CBO Inflation Projections “Far Too Optimistic”

Larry Summers reacted last week to the Congressional Budget Office (CBO) projection of inflation over the next decade as “far too optimistic” and said the CBO is the “last holdout on team transitory.”

Summers is a Harvard professor and as an economist he served as Treasury Secretary in the Clinton administration and Director of the National Economic Council during the Obama administration. In an interview last Friday on Bloomberg’s “Wall Street Week,” he said that the CBO’s inflation projections are the “least plausible” he has seen in 40 years of his career.

The CBO projected last week that price inflation will come in at 4.7% for all of 2022, will be 2.7% in 2023, and 2.3% in 2024. The agency also predicted that unemployment will remain consistently below 4%.

Summers said that in watching CBO projections for four decades, he has always considered the agency as a “bastion of credibility.” He did note that the projections are based on data collected months ago, and there have been many “adverse happenings” recently.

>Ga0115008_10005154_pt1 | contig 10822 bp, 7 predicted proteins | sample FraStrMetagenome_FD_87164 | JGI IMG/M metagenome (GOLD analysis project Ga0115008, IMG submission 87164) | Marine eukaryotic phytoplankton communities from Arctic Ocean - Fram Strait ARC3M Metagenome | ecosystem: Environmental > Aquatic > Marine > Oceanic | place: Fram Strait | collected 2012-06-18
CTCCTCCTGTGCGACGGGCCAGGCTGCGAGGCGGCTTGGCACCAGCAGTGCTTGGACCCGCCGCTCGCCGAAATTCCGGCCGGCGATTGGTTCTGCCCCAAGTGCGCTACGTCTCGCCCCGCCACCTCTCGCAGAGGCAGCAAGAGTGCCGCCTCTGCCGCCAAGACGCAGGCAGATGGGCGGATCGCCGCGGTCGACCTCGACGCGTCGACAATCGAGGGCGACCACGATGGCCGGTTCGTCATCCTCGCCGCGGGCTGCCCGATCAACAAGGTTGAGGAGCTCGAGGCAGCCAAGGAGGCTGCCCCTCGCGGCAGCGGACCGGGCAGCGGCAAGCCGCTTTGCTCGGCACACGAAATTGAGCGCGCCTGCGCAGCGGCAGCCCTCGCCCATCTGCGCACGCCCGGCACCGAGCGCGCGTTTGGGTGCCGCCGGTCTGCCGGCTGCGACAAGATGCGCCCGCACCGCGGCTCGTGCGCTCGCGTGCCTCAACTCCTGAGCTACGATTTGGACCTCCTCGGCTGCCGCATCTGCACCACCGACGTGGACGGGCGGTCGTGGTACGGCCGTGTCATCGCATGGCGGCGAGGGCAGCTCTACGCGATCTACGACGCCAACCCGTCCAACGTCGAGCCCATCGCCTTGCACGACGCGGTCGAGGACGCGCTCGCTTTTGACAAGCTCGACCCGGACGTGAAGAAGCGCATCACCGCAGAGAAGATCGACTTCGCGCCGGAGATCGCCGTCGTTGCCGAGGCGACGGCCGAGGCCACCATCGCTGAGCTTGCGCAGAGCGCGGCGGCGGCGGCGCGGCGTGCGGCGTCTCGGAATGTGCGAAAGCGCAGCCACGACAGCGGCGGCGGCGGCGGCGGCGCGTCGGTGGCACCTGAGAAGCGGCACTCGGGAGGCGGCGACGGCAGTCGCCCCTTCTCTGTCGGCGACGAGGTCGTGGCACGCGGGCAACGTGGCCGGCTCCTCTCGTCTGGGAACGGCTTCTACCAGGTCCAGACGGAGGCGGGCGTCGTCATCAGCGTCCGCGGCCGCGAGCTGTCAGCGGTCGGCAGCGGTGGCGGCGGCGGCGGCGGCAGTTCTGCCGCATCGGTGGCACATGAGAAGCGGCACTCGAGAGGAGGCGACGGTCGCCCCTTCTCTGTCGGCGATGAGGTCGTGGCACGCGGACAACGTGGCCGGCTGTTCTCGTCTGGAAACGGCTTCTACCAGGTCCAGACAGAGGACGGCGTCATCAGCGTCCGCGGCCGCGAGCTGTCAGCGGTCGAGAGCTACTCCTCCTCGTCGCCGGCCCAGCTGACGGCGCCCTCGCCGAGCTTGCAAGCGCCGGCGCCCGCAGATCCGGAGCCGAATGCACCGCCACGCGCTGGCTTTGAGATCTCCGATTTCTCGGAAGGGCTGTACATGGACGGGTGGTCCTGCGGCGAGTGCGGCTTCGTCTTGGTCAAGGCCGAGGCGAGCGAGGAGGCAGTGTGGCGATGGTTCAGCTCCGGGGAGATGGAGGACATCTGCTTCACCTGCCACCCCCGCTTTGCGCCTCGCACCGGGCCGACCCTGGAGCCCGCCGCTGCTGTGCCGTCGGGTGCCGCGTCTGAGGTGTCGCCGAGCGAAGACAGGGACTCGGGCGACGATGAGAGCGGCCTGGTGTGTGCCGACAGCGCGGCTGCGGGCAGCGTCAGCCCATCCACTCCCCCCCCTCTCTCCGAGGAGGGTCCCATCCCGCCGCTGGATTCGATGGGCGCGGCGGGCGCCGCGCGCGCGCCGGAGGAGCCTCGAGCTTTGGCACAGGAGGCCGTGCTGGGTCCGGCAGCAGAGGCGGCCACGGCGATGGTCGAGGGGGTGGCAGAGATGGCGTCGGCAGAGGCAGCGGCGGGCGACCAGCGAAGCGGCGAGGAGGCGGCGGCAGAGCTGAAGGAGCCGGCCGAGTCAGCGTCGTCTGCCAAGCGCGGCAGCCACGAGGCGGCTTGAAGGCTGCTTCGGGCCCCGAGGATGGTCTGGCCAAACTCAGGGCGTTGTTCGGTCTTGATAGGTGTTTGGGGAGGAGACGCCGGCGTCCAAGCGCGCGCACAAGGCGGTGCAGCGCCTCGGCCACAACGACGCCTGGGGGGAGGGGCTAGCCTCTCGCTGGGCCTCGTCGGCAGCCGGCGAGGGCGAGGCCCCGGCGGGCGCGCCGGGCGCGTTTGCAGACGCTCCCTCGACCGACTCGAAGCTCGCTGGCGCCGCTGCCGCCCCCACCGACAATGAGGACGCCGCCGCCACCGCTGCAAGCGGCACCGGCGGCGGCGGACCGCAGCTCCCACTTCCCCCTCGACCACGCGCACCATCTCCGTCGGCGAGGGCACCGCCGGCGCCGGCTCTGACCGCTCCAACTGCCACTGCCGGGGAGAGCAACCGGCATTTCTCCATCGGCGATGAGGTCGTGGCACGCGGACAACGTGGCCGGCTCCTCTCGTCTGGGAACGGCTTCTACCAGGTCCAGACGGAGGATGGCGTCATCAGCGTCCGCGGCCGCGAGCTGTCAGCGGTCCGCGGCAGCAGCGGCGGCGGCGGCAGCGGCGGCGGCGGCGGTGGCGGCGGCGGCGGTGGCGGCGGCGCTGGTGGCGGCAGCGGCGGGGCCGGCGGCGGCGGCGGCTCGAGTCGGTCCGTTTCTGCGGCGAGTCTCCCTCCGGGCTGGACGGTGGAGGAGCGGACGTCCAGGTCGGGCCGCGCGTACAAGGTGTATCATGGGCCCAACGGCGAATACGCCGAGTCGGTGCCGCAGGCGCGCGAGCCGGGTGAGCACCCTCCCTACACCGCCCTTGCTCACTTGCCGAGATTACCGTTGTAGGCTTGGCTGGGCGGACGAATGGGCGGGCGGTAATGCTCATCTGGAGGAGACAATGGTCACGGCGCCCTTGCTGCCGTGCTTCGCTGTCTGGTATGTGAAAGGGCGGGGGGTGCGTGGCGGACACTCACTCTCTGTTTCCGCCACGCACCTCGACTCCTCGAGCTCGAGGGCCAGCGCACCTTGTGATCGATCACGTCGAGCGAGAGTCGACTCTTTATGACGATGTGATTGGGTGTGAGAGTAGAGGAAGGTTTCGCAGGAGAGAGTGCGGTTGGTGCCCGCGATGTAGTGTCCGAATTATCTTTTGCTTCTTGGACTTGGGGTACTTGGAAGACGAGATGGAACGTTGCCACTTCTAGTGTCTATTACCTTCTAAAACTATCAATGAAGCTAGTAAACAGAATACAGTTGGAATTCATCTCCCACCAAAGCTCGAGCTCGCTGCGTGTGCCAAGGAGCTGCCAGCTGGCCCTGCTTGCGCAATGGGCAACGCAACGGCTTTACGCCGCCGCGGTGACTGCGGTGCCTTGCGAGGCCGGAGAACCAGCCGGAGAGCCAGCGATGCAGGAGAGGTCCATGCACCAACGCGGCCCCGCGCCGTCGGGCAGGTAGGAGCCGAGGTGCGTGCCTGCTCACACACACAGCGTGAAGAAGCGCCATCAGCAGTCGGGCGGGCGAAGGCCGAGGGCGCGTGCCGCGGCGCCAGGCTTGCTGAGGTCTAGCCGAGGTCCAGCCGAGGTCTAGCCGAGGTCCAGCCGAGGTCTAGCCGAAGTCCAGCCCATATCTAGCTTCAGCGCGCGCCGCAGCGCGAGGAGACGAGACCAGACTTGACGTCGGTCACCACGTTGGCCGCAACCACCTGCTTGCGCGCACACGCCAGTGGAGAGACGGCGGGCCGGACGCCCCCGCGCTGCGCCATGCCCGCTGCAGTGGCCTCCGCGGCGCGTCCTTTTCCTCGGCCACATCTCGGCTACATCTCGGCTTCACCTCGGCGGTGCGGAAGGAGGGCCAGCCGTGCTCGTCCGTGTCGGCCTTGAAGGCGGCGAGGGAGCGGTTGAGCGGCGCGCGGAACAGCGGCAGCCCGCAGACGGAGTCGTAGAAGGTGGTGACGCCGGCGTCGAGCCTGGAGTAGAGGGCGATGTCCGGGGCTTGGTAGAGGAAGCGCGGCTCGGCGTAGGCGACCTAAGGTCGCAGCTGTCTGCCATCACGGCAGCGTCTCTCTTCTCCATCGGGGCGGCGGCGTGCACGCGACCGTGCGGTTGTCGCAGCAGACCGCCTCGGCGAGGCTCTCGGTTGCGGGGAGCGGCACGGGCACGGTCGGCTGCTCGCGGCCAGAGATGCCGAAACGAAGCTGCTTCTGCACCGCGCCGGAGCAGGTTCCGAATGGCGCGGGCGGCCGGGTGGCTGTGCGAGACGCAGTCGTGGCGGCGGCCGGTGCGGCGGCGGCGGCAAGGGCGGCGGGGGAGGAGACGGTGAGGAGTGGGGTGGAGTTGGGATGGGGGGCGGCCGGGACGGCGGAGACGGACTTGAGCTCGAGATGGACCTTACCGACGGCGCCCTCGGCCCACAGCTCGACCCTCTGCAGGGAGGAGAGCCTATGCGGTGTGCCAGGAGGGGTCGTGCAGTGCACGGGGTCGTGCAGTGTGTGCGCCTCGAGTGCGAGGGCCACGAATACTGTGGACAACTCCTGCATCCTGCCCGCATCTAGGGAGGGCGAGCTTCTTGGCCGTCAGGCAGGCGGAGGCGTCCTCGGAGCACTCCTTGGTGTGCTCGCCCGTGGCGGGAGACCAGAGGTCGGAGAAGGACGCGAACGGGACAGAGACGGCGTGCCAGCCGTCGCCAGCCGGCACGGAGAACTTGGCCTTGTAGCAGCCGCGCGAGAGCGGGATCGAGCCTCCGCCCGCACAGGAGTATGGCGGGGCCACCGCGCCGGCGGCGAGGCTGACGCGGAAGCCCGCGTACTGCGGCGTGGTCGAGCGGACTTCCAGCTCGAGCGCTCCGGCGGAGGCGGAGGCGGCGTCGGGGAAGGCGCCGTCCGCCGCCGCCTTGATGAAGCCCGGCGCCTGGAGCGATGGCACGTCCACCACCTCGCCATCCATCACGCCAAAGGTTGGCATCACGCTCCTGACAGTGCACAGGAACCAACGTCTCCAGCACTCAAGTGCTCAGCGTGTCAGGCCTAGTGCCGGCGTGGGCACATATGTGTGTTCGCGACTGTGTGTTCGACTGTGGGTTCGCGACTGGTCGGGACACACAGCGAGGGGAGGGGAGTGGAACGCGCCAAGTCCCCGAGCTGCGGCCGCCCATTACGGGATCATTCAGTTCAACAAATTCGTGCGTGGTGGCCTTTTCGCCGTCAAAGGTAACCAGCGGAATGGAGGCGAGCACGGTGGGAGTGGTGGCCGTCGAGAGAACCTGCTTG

He criticized the latest projections as being based on the belief that it is possible to overstimulate the economy and “somehow still have inflation come way down.” While he said that it is certainly possible that the “supply side is just going to wonderfully materialize” it is not understandable how the CBO can regard that as the “most likely outcome.”

The supply side of the American economy continues to struggle in the aftermath of the COVID-19 pandemic and continuing supply chain issues. The U.S. Gross Domestic Product (GDP) fell by 1.4% over the first quarter of the year, indicating continuing contraction of the overall economy.

Summers also said that 2% inflation really cannot be considered as a “best guess” when considering the plausibility of an estimate being very wrong on both the upside and the downside.

Although the CBO said it believes this year’s total inflation number will come in at 4.7%, the U.S. Bureau of Labor Statistics reported that the Consumer Price Index shot up in April by 8.3% over the last 12 months. That marks inflation as running near a 40-year high.

Gas prices hit another all-time record high over the holiday weekend, coming in on Monday at a national average of $4.62 per gallon.